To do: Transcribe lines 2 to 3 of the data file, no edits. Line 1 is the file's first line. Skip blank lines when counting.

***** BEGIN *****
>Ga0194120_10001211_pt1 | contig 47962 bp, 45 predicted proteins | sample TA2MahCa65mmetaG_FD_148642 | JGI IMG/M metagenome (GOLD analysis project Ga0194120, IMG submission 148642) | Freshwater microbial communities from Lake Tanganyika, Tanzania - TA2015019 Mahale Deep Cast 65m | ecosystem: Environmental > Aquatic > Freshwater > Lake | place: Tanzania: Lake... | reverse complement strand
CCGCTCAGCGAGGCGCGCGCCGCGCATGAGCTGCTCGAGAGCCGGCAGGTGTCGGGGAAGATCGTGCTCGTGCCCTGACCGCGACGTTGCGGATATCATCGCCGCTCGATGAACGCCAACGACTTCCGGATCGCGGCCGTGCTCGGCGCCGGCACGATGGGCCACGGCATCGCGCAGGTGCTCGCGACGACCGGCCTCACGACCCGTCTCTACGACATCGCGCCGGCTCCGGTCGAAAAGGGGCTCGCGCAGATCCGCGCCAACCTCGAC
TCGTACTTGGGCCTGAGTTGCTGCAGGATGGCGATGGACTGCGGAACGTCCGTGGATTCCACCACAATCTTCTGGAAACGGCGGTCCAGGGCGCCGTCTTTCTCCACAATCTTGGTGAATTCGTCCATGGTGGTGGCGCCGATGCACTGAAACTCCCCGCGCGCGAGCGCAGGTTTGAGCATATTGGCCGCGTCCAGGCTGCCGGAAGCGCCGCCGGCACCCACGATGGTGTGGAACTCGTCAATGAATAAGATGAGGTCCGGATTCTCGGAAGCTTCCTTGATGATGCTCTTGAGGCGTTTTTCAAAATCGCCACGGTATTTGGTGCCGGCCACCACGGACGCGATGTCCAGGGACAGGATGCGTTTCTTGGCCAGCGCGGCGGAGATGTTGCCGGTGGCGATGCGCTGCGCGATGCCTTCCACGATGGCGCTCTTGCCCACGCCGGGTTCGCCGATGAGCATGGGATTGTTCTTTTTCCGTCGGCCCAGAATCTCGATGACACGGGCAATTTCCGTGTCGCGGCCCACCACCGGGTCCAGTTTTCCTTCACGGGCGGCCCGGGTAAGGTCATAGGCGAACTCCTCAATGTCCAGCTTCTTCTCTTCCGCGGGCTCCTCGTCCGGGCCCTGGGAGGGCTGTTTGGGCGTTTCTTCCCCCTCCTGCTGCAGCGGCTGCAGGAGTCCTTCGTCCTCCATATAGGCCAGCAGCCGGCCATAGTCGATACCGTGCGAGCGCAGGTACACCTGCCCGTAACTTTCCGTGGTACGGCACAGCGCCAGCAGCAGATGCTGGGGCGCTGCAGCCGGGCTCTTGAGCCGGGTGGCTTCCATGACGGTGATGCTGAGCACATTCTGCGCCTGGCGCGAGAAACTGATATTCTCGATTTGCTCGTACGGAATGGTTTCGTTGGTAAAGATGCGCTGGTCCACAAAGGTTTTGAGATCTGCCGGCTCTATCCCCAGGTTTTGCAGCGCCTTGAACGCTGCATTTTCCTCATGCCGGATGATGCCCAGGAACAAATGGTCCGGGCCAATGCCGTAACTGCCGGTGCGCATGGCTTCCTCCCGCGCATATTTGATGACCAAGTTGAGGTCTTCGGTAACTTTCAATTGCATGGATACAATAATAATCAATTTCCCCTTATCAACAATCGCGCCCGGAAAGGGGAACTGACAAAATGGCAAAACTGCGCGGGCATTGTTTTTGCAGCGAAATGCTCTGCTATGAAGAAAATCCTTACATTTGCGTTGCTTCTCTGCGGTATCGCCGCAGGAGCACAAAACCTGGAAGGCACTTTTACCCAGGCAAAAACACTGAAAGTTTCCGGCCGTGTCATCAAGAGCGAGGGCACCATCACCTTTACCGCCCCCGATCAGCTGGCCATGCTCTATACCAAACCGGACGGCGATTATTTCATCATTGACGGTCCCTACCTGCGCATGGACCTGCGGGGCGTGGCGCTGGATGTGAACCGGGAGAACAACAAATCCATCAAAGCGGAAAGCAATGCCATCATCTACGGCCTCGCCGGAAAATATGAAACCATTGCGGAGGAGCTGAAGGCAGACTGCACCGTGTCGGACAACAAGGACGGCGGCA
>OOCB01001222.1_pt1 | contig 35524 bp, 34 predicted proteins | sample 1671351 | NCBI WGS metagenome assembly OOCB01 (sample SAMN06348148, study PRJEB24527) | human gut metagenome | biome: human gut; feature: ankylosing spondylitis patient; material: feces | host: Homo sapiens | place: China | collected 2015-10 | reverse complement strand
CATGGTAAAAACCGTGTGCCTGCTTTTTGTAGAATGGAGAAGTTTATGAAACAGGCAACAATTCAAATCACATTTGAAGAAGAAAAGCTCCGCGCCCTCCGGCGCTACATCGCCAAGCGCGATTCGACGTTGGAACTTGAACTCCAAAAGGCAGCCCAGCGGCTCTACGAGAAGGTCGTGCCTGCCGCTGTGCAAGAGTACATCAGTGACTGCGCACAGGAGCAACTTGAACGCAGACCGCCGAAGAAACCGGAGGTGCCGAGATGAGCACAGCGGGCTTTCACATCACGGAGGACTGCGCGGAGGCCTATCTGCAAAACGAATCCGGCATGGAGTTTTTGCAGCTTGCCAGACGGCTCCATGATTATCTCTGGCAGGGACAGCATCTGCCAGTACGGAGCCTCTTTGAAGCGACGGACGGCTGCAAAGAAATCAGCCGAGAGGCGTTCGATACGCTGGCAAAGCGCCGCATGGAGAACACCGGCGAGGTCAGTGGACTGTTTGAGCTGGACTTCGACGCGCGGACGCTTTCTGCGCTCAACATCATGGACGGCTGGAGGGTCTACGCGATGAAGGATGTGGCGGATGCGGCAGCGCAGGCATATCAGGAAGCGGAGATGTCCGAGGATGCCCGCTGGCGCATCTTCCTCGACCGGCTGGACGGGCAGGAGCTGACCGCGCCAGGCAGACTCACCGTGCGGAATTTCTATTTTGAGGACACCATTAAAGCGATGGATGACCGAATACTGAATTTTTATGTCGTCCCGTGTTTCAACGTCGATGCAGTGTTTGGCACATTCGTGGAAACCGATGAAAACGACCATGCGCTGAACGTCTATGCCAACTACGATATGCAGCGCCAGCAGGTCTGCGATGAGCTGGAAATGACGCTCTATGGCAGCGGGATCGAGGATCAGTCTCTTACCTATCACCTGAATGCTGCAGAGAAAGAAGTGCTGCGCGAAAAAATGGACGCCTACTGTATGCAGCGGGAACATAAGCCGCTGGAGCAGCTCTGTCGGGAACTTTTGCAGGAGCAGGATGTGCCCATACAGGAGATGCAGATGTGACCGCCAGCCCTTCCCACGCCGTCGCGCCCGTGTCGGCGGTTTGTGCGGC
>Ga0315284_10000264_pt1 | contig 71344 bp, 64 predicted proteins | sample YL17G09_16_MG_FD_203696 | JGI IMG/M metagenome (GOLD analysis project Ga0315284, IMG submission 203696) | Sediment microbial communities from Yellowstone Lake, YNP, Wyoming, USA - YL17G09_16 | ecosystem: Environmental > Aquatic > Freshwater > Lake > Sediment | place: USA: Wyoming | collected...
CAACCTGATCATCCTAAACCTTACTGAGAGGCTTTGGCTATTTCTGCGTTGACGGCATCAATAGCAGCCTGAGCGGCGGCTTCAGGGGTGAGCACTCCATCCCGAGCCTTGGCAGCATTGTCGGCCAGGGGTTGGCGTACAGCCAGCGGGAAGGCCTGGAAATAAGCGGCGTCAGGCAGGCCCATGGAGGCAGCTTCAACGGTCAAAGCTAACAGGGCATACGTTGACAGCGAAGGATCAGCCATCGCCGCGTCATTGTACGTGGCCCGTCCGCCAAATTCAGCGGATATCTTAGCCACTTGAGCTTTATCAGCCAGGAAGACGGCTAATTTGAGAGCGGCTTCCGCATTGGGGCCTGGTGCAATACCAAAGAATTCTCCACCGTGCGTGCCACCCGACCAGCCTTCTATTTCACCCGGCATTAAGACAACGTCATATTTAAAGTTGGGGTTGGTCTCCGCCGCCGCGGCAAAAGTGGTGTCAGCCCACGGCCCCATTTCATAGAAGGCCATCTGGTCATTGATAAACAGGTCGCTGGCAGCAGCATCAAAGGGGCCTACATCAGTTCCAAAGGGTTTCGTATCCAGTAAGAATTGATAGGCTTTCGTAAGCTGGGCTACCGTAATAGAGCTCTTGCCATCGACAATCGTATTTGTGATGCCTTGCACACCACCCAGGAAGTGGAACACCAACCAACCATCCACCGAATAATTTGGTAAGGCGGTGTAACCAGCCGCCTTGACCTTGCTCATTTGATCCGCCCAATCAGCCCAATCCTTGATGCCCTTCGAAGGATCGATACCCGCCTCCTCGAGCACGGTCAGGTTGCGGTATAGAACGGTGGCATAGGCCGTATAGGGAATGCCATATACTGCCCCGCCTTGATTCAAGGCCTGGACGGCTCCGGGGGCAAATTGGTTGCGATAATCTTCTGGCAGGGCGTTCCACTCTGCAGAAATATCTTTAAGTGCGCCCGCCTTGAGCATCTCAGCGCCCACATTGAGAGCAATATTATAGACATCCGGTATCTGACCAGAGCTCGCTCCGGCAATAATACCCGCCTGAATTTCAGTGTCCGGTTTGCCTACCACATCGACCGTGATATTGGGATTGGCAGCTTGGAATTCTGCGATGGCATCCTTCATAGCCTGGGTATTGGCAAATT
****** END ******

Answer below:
CCGCTCAGCGAGGCGCGCGCCGCGCATGAGCTGCTCGAGAGCCGGCAGGTGTCGGGGAAGATCGTGCTCGTGCCCTGACCGCGACGTTGCGGATATCATCGCCGCTCGATGAACGCCAACGACTTCCGGATCGCGGCCGTGCTCGGCGCCGGCACGATGGGCCACGGCATCGCGCAGGTGCTCGCGACGACCGGCCTCACGACCCGTCTCTACGACATCGCGCCGGCTCCGGTCGAAAAGGGGCTCGCGCAGATCCGCGCCAACCTCGAC
TCGTACTTGGGCCTGAGTTGCTGCAGGATGGCGATGGACTGCGGAACGTCCGTGGATTCCACCACAATCTTCTGGAAACGGCGGTCCAGGGCGCCGTCTTTCTCCACAATCTTGGTGAATTCGTCCATGGTGGTGGCGCCGATGCACTGAAACTCCCCGCGCGCGAGCGCAGGTTTGAGCATATTGGCCGCGTCCAGGCTGCCGGAAGCGCCGCCGGCACCCACGATGGTGTGGAACTCGTCAATGAATAAGATGAGGTCCGGATTCTCGGAAGCTTCCTTGATGATGCTCTTGAGGCGTTTTTCAAAATCGCCACGGTATTTGGTGCCGGCCACCACGGACGCGATGTCCAGGGACAGGATGCGTTTCTTGGCCAGCGCGGCGGAGATGTTGCCGGTGGCGATGCGCTGCGCGATGCCTTCCACGATGGCGCTCTTGCCCACGCCGGGTTCGCCGATGAGCATGGGATTGTTCTTTTTCCGTCGGCCCAGAATCTCGATGACACGGGCAATTTCCGTGTCGCGGCCCACCACCGGGTCCAGTTTTCCTTCACGGGCGGCCCGGGTAAGGTCATAGGCGAACTCCTCAATGTCCAGCTTCTTCTCTTCCGCGGGCTCCTCGTCCGGGCCCTGGGAGGGCTGTTTGGGCGTTTCTTCCCCCTCCTGCTGCAGCGGCTGCAGGAGTCCTTCGTCCTCCATATAGGCCAGCAGCCGGCCATAGTCGATACCGTGCGAGCGCAGGTACACCTGCCCGTAACTTTCCGTGGTACGGCACAGCGCCAGCAGCAGATGCTGGGGCGCTGCAGCCGGGCTCTTGAGCCGGGTGGCTTCCATGACGGTGATGCTGAGCACATTCTGCGCCTGGCGCGAGAAACTGATATTCTCGATTTGCTCGTACGGAATGGTTTCGTTGGTAAAGATGCGCTGGTCCACAAAGGTTTTGAGATCTGCCGGCTCTATCCCCAGGTTTTGCAGCGCCTTGAACGCTGCATTTTCCTCATGCCGGATGATGCCCAGGAACAAATGGTCCGGGCCAATGCCGTAACTGCCGGTGCGCATGGCTTCCTCCCGCGCATATTTGATGACCAAGTTGAGGTCTTCGGTAACTTTCAATTGCATGGATACAATAATAATCAATTTCCCCTTATCAACAATCGCGCCCGGAAAGGGGAACTGACAAAATGGCAAAACTGCGCGGGCATTGTTTTTGCAGCGAAATGCTCTGCTATGAAGAAAATCCTTACATTTGCGTTGCTTCTCTGCGGTATCGCCGCAGGAGCACAAAACCTGGAAGGCACTTTTACCCAGGCAAAAACACTGAAAGTTTCCGGCCGTGTCATCAAGAGCGAGGGCACCATCACCTTTACCGCCCCCGATCAGCTGGCCATGCTCTATACCAAACCGGACGGCGATTATTTCATCATTGACGGTCCCTACCTGCGCATGGACCTGCGGGGCGTGGCGCTGGATGTGAACCGGGAGAACAACAAATCCATCAAAGCGGAAAGCAATGCCATCATCTACGGCCTCGCCGGAAAATATGAAACCATTGCGGAGGAGCTGAAGGCAGACTGCACCGTGTCGGACAACAAGGACGGCGGCA